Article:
Items found at Banbury building site, some dating back to the Late Bronze Age


The site at Bretch Hill is considered one of significant regional importance

The remains of what is thought to be a small sized settlement from between the Late Bronze Age to the Late Iron Age have been discovered at a Banbury building site.  

An Anglo-Saxon cemetery containing the remains of at least 52 people has also been discovered where new homes are being built at the top of Bretch Hill off Balmoral Avenue, close to the water tower.

Border Archaeology excavated the site and found over 18,800 artifacts.   Items recovered from the prehistoric settlement included handmade pottery and textile tools.   Within the Anglo-Saxon burial site items found included bead necklaces, pendants, personal objects and weapons.

9,310 litres of paleoenvironmental samples were taken to help shed light on the human activity of the past.

The site is considered one of significant regional importance.

House builder Orbit Homes is developing the site, which they have called Calthorpe Gardens.   Sales and Marketing Director Colin Dean said: “The finds at Calthorpe Gardens are truly extraordinary. It’s been an incredible experience for the whole team to watch the archaeologists undertake excavation of the site and see the quality and significance of the artifacts that were uncovered.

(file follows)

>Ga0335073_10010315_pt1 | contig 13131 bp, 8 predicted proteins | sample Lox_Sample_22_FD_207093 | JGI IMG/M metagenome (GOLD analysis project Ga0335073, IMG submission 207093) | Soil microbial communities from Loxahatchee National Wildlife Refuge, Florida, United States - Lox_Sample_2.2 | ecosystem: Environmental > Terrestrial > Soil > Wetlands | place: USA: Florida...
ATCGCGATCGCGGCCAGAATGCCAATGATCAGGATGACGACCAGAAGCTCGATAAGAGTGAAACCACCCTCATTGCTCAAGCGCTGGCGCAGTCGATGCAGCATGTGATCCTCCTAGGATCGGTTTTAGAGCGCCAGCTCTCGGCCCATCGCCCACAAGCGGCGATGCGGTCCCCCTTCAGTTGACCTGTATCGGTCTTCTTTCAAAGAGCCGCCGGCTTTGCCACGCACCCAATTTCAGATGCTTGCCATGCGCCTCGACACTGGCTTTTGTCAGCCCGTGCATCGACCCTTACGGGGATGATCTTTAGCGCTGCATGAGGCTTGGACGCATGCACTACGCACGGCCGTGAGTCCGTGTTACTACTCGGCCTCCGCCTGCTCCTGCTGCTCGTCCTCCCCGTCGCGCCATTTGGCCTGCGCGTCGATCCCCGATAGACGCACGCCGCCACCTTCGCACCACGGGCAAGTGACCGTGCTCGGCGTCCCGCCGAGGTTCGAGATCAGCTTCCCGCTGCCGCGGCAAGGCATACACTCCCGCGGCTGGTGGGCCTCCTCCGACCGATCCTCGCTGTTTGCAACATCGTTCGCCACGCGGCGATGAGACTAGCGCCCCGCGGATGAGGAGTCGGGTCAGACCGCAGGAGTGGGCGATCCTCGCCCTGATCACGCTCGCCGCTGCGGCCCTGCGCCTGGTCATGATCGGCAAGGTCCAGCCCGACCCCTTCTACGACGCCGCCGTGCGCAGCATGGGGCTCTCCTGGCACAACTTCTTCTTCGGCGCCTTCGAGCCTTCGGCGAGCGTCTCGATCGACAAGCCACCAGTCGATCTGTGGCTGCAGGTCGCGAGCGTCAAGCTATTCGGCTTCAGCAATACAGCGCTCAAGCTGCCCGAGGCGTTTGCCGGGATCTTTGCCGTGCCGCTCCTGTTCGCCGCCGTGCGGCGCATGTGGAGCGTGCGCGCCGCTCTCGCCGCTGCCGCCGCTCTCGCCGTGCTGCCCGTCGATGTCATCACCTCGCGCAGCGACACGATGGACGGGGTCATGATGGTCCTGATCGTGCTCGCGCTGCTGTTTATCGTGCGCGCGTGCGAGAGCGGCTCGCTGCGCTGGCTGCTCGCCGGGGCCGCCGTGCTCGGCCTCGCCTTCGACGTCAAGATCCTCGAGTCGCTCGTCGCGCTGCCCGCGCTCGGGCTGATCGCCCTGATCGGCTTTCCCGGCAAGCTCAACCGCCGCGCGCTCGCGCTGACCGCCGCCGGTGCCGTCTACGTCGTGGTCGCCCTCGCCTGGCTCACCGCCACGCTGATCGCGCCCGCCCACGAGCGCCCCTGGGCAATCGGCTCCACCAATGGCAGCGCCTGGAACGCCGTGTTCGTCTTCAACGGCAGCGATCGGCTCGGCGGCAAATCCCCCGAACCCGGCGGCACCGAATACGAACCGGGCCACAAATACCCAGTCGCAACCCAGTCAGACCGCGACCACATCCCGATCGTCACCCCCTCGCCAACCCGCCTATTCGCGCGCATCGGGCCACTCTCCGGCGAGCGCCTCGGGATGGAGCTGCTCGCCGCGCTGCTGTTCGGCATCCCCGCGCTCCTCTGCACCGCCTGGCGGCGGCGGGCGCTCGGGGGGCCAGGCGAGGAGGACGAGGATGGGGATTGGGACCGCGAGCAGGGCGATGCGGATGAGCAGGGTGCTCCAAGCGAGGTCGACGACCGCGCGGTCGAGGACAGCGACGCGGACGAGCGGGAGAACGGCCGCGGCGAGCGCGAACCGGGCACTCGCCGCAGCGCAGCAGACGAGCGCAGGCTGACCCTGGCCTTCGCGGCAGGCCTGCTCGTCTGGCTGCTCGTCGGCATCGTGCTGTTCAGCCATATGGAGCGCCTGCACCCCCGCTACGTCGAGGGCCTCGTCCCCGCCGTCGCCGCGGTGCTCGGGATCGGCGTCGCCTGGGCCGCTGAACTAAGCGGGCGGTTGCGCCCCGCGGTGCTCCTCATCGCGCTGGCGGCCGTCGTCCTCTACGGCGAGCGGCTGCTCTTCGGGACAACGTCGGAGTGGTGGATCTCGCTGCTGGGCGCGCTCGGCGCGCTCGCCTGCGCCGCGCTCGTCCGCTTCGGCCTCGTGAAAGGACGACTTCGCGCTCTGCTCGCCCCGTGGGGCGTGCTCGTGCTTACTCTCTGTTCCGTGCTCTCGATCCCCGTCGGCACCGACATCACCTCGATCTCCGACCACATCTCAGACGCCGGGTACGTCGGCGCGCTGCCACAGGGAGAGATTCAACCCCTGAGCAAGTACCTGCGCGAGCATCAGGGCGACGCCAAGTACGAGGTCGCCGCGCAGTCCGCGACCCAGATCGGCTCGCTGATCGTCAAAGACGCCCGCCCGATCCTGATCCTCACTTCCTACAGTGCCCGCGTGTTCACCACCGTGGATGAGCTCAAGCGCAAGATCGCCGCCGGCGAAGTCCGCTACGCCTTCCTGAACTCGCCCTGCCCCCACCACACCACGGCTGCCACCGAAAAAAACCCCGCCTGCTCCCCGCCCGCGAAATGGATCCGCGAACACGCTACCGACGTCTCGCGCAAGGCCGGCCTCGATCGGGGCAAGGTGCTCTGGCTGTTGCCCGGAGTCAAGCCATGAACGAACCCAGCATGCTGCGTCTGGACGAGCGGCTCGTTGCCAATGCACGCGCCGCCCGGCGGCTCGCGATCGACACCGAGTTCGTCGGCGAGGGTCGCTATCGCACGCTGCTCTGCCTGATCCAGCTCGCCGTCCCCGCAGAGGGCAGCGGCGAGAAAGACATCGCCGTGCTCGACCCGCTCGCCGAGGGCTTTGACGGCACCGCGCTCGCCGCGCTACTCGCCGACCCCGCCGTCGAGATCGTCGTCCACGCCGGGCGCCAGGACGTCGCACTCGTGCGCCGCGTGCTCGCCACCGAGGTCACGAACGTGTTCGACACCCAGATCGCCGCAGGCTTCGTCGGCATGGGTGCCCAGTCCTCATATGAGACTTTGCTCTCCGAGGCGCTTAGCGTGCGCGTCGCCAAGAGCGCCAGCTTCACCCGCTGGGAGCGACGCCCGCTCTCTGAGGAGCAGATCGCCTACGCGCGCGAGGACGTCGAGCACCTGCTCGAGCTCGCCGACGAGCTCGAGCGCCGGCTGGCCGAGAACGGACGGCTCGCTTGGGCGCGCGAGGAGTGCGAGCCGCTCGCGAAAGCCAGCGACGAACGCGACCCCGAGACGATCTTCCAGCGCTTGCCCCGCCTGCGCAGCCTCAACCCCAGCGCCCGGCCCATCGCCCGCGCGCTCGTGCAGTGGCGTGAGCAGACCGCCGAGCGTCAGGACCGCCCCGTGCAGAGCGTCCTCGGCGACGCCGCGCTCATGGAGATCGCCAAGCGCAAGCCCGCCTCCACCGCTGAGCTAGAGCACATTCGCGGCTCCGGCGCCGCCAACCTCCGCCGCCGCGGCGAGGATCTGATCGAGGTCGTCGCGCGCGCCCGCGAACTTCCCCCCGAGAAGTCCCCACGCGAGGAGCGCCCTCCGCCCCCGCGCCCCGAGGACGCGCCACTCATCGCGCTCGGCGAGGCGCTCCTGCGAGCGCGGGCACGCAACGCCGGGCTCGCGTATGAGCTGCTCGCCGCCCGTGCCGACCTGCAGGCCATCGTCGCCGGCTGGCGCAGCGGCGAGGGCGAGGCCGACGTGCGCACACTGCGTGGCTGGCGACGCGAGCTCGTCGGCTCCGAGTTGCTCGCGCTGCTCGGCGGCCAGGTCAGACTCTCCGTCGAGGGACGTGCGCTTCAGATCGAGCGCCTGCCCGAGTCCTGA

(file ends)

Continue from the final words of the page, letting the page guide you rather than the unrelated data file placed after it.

“We’re delighted to be able to help piece together the history of the area and shed some light on what life might have been like at the time. We encourage anyone who is interested to come along to our event on 6th June to hear all the details and we look forward to continuing to learn more as the post-excavation analysis continues.”

Janice McLeish, Director of Post Excavation Services at Border Archaeology added: “It was a career-significant experience for the excavating team to investigate the multi period archaeology and recover the astonishing quality, quantity and range of finds, which will, in the fullness of time, provide a magnificent narrative of the past populations that inhabited Bretch Hill and its surrounding environs.”

We’re being given the chance to view some of the artefacts at a free event on June 6.   Representatives from Border Archaeology will give an illustrated talk on the significance of the finds, what they tell us about daily life at the time and the role this landscape played to prehistoric and early Medieval communities of Bretch Hill, as well as its possible links to the continent.

Tickets for the event, which will be held at Banbury Town Hall, are available here.

Published: by Banbury FM Newsteam

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